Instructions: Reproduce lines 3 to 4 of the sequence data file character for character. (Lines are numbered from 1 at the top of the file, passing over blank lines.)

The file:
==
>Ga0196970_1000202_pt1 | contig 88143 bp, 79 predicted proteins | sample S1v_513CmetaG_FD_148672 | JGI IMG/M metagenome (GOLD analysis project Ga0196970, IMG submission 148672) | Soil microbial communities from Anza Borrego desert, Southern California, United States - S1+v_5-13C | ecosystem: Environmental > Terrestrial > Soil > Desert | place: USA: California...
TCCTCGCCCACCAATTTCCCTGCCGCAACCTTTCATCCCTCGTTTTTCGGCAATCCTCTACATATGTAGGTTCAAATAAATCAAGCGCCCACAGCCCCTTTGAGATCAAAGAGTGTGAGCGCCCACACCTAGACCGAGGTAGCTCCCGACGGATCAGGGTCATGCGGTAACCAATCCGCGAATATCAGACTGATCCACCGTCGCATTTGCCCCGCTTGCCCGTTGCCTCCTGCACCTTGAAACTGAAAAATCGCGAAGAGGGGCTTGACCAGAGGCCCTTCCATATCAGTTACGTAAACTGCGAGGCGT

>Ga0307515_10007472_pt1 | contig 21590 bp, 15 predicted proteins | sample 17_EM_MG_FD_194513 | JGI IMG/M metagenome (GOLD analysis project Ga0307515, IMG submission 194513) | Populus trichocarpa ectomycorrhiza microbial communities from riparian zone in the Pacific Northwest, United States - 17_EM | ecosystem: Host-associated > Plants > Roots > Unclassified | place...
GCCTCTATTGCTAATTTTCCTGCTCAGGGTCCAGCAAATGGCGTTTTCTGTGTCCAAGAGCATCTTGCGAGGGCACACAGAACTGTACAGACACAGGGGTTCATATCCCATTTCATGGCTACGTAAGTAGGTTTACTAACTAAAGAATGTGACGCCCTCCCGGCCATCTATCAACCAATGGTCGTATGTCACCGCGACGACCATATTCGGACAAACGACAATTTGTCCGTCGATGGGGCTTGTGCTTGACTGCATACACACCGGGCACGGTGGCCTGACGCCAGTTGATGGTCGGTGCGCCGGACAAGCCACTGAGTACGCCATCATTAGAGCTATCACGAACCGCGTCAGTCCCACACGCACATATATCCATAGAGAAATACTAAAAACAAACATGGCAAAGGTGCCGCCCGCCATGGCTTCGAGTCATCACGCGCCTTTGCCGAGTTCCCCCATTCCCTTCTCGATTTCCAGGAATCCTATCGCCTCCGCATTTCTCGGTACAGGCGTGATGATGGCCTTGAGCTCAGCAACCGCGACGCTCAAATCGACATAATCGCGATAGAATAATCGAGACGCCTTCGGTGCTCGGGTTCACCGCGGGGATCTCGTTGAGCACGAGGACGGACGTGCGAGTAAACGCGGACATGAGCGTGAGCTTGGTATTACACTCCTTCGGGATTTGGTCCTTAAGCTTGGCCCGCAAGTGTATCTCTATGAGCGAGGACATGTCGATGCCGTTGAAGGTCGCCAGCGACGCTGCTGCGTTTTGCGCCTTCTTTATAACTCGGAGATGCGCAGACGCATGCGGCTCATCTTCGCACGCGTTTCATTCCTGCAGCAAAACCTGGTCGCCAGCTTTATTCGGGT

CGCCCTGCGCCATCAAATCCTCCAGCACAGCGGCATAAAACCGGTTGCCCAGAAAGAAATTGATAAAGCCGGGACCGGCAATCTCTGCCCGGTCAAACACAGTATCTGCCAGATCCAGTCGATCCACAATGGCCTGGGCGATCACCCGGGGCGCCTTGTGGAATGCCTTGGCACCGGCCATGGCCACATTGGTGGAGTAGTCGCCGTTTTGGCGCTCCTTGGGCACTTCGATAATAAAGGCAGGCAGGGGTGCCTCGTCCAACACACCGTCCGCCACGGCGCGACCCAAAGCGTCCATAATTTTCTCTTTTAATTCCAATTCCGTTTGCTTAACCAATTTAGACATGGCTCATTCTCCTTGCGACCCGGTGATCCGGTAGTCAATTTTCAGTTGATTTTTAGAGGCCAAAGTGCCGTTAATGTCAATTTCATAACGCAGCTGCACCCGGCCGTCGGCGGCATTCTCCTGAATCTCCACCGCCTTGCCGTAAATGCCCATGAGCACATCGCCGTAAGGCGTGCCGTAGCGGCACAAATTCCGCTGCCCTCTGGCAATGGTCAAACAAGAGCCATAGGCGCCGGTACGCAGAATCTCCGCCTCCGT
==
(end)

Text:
>Ga0307515_10007472_pt1 | contig 21590 bp, 15 predicted proteins | sample 17_EM_MG_FD_194513 | JGI IMG/M metagenome (GOLD analysis project Ga0307515, IMG submission 194513) | Populus trichocarpa ectomycorrhiza microbial communities from riparian zone in the Pacific Northwest, United States - 17_EM | ecosystem: Host-associated > Plants > Roots > Unclassified | place...
GCCTCTATTGCTAATTTTCCTGCTCAGGGTCCAGCAAATGGCGTTTTCTGTGTCCAAGAGCATCTTGCGAGGGCACACAGAACTGTACAGACACAGGGGTTCATATCCCATTTCATGGCTACGTAAGTAGGTTTACTAACTAAAGAATGTGACGCCCTCCCGGCCATCTATCAACCAATGGTCGTATGTCACCGCGACGACCATATTCGGACAAACGACAATTTGTCCGTCGATGGGGCTTGTGCTTGACTGCATACACACCGGGCACGGTGGCCTGACGCCAGTTGATGGTCGGTGCGCCGGACAAGCCACTGAGTACGCCATCATTAGAGCTATCACGAACCGCGTCAGTCCCACACGCACATATATCCATAGAGAAATACTAAAAACAAACATGGCAAAGGTGCCGCCCGCCATGGCTTCGAGTCATCACGCGCCTTTGCCGAGTTCCCCCATTCCCTTCTCGATTTCCAGGAATCCTATCGCCTCCGCATTTCTCGGTACAGGCGTGATGATGGCCTTGAGCTCAGCAACCGCGACGCTCAAATCGACATAATCGCGATAGAATAATCGAGACGCCTTCGGTGCTCGGGTTCACCGCGGGGATCTCGTTGAGCACGAGGACGGACGTGCGAGTAAACGCGGACATGAGCGTGAGCTTGGTATTACACTCCTTCGGGATTTGGTCCTTAAGCTTGGCCCGCAAGTGTATCTCTATGAGCGAGGACATGTCGATGCCGTTGAAGGTCGCCAGCGACGCTGCTGCGTTTTGCGCCTTCTTTATAACTCGGAGATGCGCAGACGCATGCGGCTCATCTTCGCACGCGTTTCATTCCTGCAGCAAAACCTGGTCGCCAGCTTTATTCGGGT